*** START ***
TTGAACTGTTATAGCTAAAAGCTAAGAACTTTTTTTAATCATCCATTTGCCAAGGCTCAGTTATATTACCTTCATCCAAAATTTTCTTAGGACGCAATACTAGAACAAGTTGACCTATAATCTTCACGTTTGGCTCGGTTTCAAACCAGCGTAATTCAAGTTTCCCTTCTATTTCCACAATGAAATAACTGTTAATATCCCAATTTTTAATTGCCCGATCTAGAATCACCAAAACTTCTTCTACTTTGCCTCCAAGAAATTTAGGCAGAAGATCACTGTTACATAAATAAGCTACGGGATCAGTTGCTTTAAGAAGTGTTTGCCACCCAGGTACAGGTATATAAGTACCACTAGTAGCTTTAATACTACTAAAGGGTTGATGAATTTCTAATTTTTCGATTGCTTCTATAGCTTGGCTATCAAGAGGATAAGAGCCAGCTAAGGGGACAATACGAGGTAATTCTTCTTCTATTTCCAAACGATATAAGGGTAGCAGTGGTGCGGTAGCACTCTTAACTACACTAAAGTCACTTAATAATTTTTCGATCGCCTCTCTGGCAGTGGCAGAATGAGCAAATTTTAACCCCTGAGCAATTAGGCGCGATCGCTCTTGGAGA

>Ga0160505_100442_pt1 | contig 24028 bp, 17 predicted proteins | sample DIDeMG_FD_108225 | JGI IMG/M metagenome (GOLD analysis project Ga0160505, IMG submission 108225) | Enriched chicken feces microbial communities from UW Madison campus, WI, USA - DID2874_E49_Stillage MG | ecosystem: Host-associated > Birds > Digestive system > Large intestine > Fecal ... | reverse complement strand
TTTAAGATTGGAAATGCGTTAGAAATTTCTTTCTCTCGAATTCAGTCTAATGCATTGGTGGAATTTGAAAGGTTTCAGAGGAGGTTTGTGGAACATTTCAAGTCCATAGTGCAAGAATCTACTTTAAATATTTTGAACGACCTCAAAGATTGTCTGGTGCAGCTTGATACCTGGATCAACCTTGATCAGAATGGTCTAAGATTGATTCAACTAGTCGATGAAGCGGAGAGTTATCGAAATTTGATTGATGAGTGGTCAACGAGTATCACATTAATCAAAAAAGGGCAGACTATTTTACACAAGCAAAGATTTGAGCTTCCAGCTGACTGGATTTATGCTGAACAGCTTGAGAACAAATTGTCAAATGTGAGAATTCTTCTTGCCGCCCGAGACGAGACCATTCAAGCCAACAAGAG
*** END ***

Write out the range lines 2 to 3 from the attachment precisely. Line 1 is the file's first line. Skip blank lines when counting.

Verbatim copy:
>Ga0160505_100442_pt1 | contig 24028 bp, 17 predicted proteins | sample DIDeMG_FD_108225 | JGI IMG/M metagenome (GOLD analysis project Ga0160505, IMG submission 108225) | Enriched chicken feces microbial communities from UW Madison campus, WI, USA - DID2874_E49_Stillage MG | ecosystem: Host-associated > Birds > Digestive system > Large intestine > Fecal ... | reverse complement strand
TTTAAGATTGGAAATGCGTTAGAAATTTCTTTCTCTCGAATTCAGTCTAATGCATTGGTGGAATTTGAAAGGTTTCAGAGGAGGTTTGTGGAACATTTCAAGTCCATAGTGCAAGAATCTACTTTAAATATTTTGAACGACCTCAAAGATTGTCTGGTGCAGCTTGATACCTGGATCAACCTTGATCAGAATGGTCTAAGATTGATTCAACTAGTCGATGAAGCGGAGAGTTATCGAAATTTGATTGATGAGTGGTCAACGAGTATCACATTAATCAAAAAAGGGCAGACTATTTTACACAAGCAAAGATTTGAGCTTCCAGCTGACTGGATTTATGCTGAACAGCTTGAGAACAAATTGTCAAATGTGAGAATTCTTCTTGCCGCCCGAGACGAGACCATTCAAGCCAACAAGAG